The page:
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by on January 24, 2019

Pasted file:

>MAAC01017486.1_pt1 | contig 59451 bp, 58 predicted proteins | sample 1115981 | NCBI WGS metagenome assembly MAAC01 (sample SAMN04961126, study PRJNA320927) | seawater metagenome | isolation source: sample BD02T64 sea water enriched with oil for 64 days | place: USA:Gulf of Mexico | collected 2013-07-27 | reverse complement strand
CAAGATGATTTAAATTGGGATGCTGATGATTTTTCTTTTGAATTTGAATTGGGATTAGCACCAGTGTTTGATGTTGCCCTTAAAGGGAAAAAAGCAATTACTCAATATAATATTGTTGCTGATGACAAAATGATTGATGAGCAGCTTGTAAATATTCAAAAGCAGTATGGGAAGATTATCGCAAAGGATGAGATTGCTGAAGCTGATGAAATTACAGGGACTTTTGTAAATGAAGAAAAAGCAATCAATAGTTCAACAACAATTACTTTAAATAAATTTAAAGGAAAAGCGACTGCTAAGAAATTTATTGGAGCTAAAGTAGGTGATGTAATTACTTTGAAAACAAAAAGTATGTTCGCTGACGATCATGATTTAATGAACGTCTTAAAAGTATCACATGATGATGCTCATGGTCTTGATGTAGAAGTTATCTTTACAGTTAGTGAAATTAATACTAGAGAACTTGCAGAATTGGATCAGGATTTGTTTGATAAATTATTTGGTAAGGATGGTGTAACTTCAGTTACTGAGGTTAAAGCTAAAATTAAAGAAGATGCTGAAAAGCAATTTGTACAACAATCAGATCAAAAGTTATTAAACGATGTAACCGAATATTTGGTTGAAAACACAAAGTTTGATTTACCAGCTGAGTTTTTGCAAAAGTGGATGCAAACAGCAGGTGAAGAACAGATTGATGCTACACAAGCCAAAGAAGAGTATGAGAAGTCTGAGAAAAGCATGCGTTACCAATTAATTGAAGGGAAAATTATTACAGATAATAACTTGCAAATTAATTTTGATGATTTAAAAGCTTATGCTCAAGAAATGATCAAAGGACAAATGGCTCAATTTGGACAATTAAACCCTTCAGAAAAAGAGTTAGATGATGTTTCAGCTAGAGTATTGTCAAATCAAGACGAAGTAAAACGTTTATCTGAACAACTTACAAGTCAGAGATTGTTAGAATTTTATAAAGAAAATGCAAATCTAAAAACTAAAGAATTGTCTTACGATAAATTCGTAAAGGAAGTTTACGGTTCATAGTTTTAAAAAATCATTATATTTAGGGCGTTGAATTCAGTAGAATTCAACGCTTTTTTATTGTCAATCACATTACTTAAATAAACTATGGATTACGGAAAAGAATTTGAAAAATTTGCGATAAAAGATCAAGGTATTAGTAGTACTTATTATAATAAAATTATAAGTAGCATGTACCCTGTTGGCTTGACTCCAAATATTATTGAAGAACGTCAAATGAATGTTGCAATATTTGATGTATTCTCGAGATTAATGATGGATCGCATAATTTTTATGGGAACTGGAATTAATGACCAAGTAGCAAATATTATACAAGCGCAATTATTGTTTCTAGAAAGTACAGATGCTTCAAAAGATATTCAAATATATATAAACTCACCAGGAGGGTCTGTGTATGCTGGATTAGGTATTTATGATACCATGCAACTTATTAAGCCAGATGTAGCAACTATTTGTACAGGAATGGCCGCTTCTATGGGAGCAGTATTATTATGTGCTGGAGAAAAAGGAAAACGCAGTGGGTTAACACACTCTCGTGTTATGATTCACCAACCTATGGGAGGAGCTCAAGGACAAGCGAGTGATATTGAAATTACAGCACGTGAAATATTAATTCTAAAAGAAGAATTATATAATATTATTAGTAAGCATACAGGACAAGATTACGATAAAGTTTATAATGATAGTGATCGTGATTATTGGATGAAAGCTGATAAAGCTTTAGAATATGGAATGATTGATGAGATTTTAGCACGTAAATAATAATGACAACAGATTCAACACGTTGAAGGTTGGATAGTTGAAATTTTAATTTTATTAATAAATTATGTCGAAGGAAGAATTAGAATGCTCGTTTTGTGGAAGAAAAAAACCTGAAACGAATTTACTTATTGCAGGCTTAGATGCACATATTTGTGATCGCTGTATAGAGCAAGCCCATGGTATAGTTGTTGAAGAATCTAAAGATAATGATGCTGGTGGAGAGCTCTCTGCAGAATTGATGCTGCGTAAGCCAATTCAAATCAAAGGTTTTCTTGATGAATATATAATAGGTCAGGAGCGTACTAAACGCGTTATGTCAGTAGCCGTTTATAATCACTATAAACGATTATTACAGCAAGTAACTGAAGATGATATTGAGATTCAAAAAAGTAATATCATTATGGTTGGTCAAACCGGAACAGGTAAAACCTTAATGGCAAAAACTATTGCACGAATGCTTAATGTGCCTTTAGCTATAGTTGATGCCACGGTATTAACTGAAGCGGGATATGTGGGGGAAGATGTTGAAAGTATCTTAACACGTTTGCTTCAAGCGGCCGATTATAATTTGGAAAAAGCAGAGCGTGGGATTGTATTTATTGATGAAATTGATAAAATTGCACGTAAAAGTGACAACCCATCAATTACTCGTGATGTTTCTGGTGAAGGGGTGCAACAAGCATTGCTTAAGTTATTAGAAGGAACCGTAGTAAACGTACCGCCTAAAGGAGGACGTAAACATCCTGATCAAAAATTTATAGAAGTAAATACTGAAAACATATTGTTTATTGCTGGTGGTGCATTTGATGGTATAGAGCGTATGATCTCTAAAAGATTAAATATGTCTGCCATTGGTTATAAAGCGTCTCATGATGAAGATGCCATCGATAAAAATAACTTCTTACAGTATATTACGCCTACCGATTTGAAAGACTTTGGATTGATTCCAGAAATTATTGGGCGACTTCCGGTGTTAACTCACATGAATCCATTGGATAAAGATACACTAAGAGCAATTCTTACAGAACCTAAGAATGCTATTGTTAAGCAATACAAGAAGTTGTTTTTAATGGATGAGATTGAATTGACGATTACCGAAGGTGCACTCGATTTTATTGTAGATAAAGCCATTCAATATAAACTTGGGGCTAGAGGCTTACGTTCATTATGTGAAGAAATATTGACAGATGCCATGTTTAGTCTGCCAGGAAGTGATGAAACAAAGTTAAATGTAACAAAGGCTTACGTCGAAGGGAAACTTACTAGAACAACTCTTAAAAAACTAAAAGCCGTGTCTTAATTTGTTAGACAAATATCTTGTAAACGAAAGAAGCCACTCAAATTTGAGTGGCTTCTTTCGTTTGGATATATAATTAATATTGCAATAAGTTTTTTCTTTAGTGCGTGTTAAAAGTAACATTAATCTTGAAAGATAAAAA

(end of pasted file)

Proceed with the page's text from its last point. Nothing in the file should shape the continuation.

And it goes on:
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Throughout the NHL playoffs, I have forecasted each round simply by using shots on goal and goaltender save percentage to come up with a baseline for the series. Chris Herndon Jets Jersey . Its not intended to be some magical formula and doesnt apply any context, like, for example, taking injuries into account. This remedial statistical method has gone 9-5 in picks through the first three rounds. Heres a quick look at the five series that went the wrong way: In the first round, Columbus came in ahead of Pittsburgh, though that required Sergei Bobrovsky to perform better than Marc-Andre Fleury (not an impossibility given Fleurys playoff track record), but Fleury and Bobrovsky each had a .908 save percentage in Round One and Pittsburgh dominated puck possession to an extent that they did not during the regular season. Minnesota upended Colorado, in Game Seven overtime, which wasnt altogether surprising. I would have easily been able to talk myself into the upset had the Wild not gone into the series with Ilya Bryzgalov as their starting goaltender, because the Wild were a superior possession team. Darcy Kuemper returned for four games and helped tilt the series back in Minnesotas favour and Semyon Varlamov, whose regular-season play fueled the Avalanches top seed finish, was only okay in the postseason, posting a .913 save percentage in seven games. The touchiest series for this years playoffs was the San Jose-Los Angeles matchup in Round One. The forecast had the Sharks favoured by the slimmest of margins (18.15 expected goals to 18.09 expected goals) and, when they had a 3-0 series lead, that coin flip looked to be falling the right way. We know how that has turned out since that point. In the second round, the Boston Bruins were favoured over the Montreal Canadiens, and while the Bruins controlled large portions of the series, they couldnt solve Carey Price, who had a .936 save percentage in the seven-game upset. Then, in the Conference Finals, the forecast put the Chicago Blackhawks over the Los Angeles Kings, due to a goaltending advantage, because Kings goaltender Jonathan Quick hasnt been great in this years playoffs. After what was a sensational series, it was safe to say that neither team held a goaltending advantage -- both Quick and Corey Crawford struggled -- and the Kings took Game Seven in OT. So, those misses are on the record as we head into the Stanley Cup Final. The expected goals for each team in the series are determined by taking each teams shots for and against over the course of the season, as well as through the first round of the playoffs, and splitting the difference. So, for example, the New York Rangers, over the regular season and playoffs have averaged 32.4 shots on goal per game and the Los Angeles Kings have allowed 27.0 shots on goal per game; the average of those two numbers, 29.70 shots, is the number that is then multiplied by (1 - the opposing goaltenders save percentage) to determine an expected goals per game for the Rangers. Finally, the number is multiplied by seven to indicate an expected goal total for a seven-game series. Theres no guarantee that scoring more goals in a series will result in winning four games first, but the odds certainly favour the team that scores more. So, lets see how the numbers shake out for the Final: Team SF SA Goaltender SV% Expected GF/Series Los Angeles 31.5 27.0 Jonathan Quick 0.912 16.54 N.Y. Rangers 32.4 29.1 Henrik Lundqvist 0.922 18.30 Verdict: While the Kings and Rangers are very similar in their playoff puck possession rates, the Kings were tops in the league during the regular season and ran through a more difficult gauntlet in the Western Conference to reach the Cup Final. The difference in shot rates during the regular season is pretty small, however, with the Kings earning 54.7% of the shots as the Rangers earned 53.0% of the total shots. Over the course of a game, that amounts to about one extra shot on goal; hardly the kind of difference that couldnt be overcome by better goaltending. Which brings us to the advantage to which the Rangers will cling. Lundqvist has been one of the games top goaltenders since coming into the league in 2005-2006, and is performing at a high level in this years playoffs as well, so couldnt he stop an extra shot or two per game? At the other end, Jonathan Quick has traditionally been a very good playoff goaltender in his own right, but his .906 save percentage this year has dropped Quicks all-time playoff save percentage to .922, falling fractionally behind Lundqvist. Certainly, some of the blame for this seasons save percentage can be attributed to the calibre of teams that the Kings have faced on their way to the Cup Final, with San Jose (sixth), Anaheim (first) and Chicago (second) all among the top-scoring teams in the league this season. By comparison, the Rangers got through Philadelphia (eighth), Pittsburgh (fifth) and Montreal (21st), so there is some quality of competition favouring Quick. It would be an upset if the Rangers won the series but a seven-game series, if otherwise close, can easily be decided by goaltending and, right now, its not unreasonable to hold higher expectations for Lundqvist. Lets see if King Henrik can get the job done. Scott Cullen can be reached at [email protected] and followed on Twitter at http://twitter.com/tsnscottcullen.  For more, check out TSN Fantasy Sports on Facebook. Nathan Shepherd Jets Jersey . Adding playoff teams. Monitoring instant replay from league headquarters. Possibly creating a set of guidelines to prevent locker-room bullying. Avery Williamson Jets Jersey .ca presents a week long look at some of the teams and stories that will shape the up coming campaign.TSN Baseball Insider Steve Phillips answers several questions each week. This weeks topics include the Blue Jays struggles at Yankee Stadium, what the Tampa Bay Rays should do with David Price, remembering Tony Gwynn and his pick for the best team in baseball. 1) What is it about the Blue Jays and Yankee Stadium that dont go together (15 straight losses through Wednesday)? You would think an offensive team would do well in a hitters park. In your experience, what was the toughest park to play in and why? There isnt anything wrong with the Blue Jays. They just cant seem to beat the Yankees. The Yankees have the Jays number.  Baseball is such a mental game. What you think or feel impacts how you play. When one team dominates another like this it gets in the mind of the losing team. It also empowers the winning team. As each subsequent game unfolds, the losing team feels that a loss is inevitable. When something goes wrong in the game it feels like that will be the reason the team loses on that day. In contrast the winning team has a feeling of inevitability as well. They just know someone will make a play or get a big hit to win the game.  The Jays have a defeatist attitude against the Yankees. Im sure they start out each game telling themselves that this will be the day they end the losing streak. But at some point a lost scoring opportunity, an error, a bloop base hit, etc causes the voices of doubt start to scream in their psyche. It becomes a self-fulfilling prophecy.  I lived this nightmare when I was Mets general manager. We could not beat the Atlanta Braves, especially at Turner Field in Atlanta. It didnt matter what we did, we lost. We could get good starting pitching but their starters pitched better. We could score a bunch of runs but they would find a way to outscore us. We lost every way imaginable. We lost some games with bad first innings and some with bad ninth innings. We lost on home runs, errors, wild pitches and squeeze bunts. We would rally and look like we were coming back and then hit in to a double play to end the game. We even walked in a game-winning run in the NLCS in 1999.  What makes matters worse is when the team that has your number is in your division. With the unbalanced schedule we played division rivals nineteen times each. We always finished second to the Braves mainly because we couldnt beat them head-to-head. I told Braves GM John Schuerholz and manager Bobby Cox that if I ever had to pick them out of a police line-up I would have to have them turn around because I chased them for six years and only saw their backside and never saw their faces.  In fact I am convinced that the only reason we advanced to the World Series in 2000 against the Yankees was because the Braves lost in the NLDS that year to the Cardinals.  Our struggles ran from one season into another season. Not even an off-season flushed out the demons. In fact, several years after I was general manager I returned to Turner Field as a baseball analyst to broadcast a game. I remember walking in the visiting clubhouse and the awful feelings of past losses at Turner Field flooded me. It was still in my head. Every team has that other team. Unfortunately for the Jays that team is the Yankees.  2) There are a lot of suggestions that the Rays should be trading David Price now. Would you do it, and what would be your expected return in a deal for Price? What team has assets that fit that wish list? The Rays must trade David Price. Small market teams have to do all they can to maximize their assets.  Price is the Rays most substantial asset.  They cant afford to keep him and they cant afford not to trade him. In order to continuously reinvent themselves, small market teams have to recycle their roster.  It seems highly unlikely that the Rays would trade David Price withinthe AL East. It is already a very difficult division so why make it that much tougher. Certainly the Jays, Orioles, Yankees and Red Sox would all have interest in Price.  But so do the Tigers, Athletics, Angels, Braves, Cardinals, Reds Giants, and Dodgers. The Rays have had success being an organization built around deep pitching and just enough offense. Unfortunately for them, this year they dont have anywhere close to enough offence. The challenge for small market teams is finding the right balance between their pitching and offence. The timing between the two is critical since they cant spend significant dollars in the free agent market to fill deficiencies. The Rays want to compete again as soon as possible so finding young major league talent instead of a bevy prospects is preferred. The team that can make the best deal with the Rays is the St. Louis Cardinals. The Rays should ask for 1B Matt Adams and RHS Michael Wacha. This would replace Prices role in the rotation and give them a big power bat for the middle of their lineup. I would expect the Cardinals to say no to including Wacha in the deal.  So the Rays should then ask for RHS Shelby Miller and RHP Carlos Martinez in the deal with Adams. The Cardinals would have a rotation that would include Adam Wainwright, Wacha, Price, Lance Lynn and Jaime Garcia. Alan Craig can play first base in the absence of Adams and Oscar Tavares can play right field. The Rays would get a quality young starter in Miller, a potential impact starter/closer in Martinnez and a big bat for their lineup. Trumaine Johnson Jets Jersey. .  It will be very interesting to see where Price goes and what the deal will be.  One thing for certain he will not finish the season with the Rays.  3) We lost one of the great hitters and great personalities in baseball last week. What is your fondest memory of Tony Gwynn and where does he rank among the hitters you saw play? Tony Gwynn is one of the best pure hitters that baseball has ever known.  He was a student and a teacher of the game. Gwynn is one of the rare players who played for one team his entire career. He is known as Mr. Padre. He never had a contract dispute. He didnt play for the money. He could have taken advantage of the free agent market and squeezed every last dollar out of his ability. But he wasnt about money. He played for the love of the game. Interestingly Gwynn got more attention in his death than he did as a Hall of Famer. People in some ways diminished his accomplishments because he was a singles hitter. The most home runs he ever hit in a season were seventeen. He could have hit more but he chose to stay within himself and do what he did best. He punched the ball the other way. He was a contact hitter. He hit for average. Gwynn had a .338 career batting average. He led the league in hitting eight times. He was a 15-time All Star and a five-time Gold Glover. His .393 batting average in the strike-shortened 1994 season, was the closest that anyone has gotten to .400 since Ted Williams did it in 1941. The hole between the shortstop and third baseman became know as the "5.5" hole because of Gwynn. He had an uncanny knack of being able to hit any pitch anywhere in the zone through that hole.  I remember an afternoon when I was GM for the Mets that I was sitting in my office and heard the crack of the bat coming from the field at 1pm. We had a 7pm game that night so I wondered who could possibly be hitting that early. I went out on the concourse and saw Tony Gwyn taking early batting practice with one of the Padres coaches. I couldnt believe it. The game was six hours away. Then after regular batting practice I saw Gwynn walking with a bucket of balls down to the batting age under the stadium.  He was going to practice some more. The best pure hitter of his era was also the hardest worker. That told me all I needed to know. The other remarkable thing about Gwynn was his smile. He was the least Hall of Fame acting Hall of Famer I have ever met. He was genuine, sincere, compassionate, kind and friendly. He greeted fans and opponents and ground crew workers in exactly the same way. He wasnt too big for anyone and no one was too small for him. Baseball lost the best pure hitter of this era and one of the best ever in the game. But the bigger loss was that of the man that was Tony Gwynn. 4)  Baseball is such a great sport. Everyday gives you some different feeling about your team and its chances. It is made for sports talk radio. Or maybe it made sports talk radio. Either way our team can excite us one day and disappoint us the next. One week we feel like we are going all the way and the next week our team is a bunch of bums. The season is a marathon-long roller coaster ride.  It can be exhilarating or exhausting depending upon the end result. Statistics allow us to continuously grade the progress of our team and how it is performing. The numbers can be made to tell just about any story and often times suit our bias.  I love the weekly power rankings that come out and show which team is ranked ahead of its competition. Each week the teams are moved up and down based upon how they performed over a seven-day time frame.  Seven days in a baseball season is only a snapshot of a team and who they are. There is a saying in baseball that no team is as good as they are when playing its best or as bad as they are when they play their worst. Yet each week we come up with an ordering of the teams according to some arbitrary evaluation. This year is no different. So far in one ranking the Giants, Cardinals, As, Brewers and Tigers have all been atop the rankings at one point or another this season. This is bizarre to me because there is one team that is the best and no one else is even close. The best team in baseball by far is the Oakland As.  Why? The As have outscored the opposition by 134 runs. The next closest team is the San Francisco Giants who are a +47.  Isnt the idea to outscore your opponent? The As have scored the most runs in baseball.  "Well isnt pitching more important?" you ask. The As have given up the least number of runs as well. Back when Billy Beane co-wrote "Moneyball" everyone focused on the need for hitters to have a good OBP. Yet, Beanes teams back then had much better pitching than they did offence. They didnt win because their hitters had a great plan at the plate, they won because their pitchers didnt give up OBP.  This As team is a true "Moneyball" team through and through. They are baseballs best offensive team while also having the best pitching.   Beane has been criticized because his teams never won anything. That means championships. His clubs won a ton of games and got more bang for the buck than anyone else but that doesnt seem to matter. This is their year. Here are my power rankings: Its the Oakland As and then everybody else.  Wholesale NFL Jerseys Wholesale Nike NFL Jerseys NFL Jerseys From China Cheap Nike Basketball Jerseys Wholesale Hockey Jerseys China Nike Baseball JerseysCheap College Jerseys China Cheap Football Jerseys Wholesale Jerseys Canada Wholesale NHL Jerseys Canada Wholesale Nike MLB Jerseys Canada Cheap NBA Jerseys Authentic Canada Stitched Soccer Jerseys Canada Cheap Jerseys Canada NFL ' ' '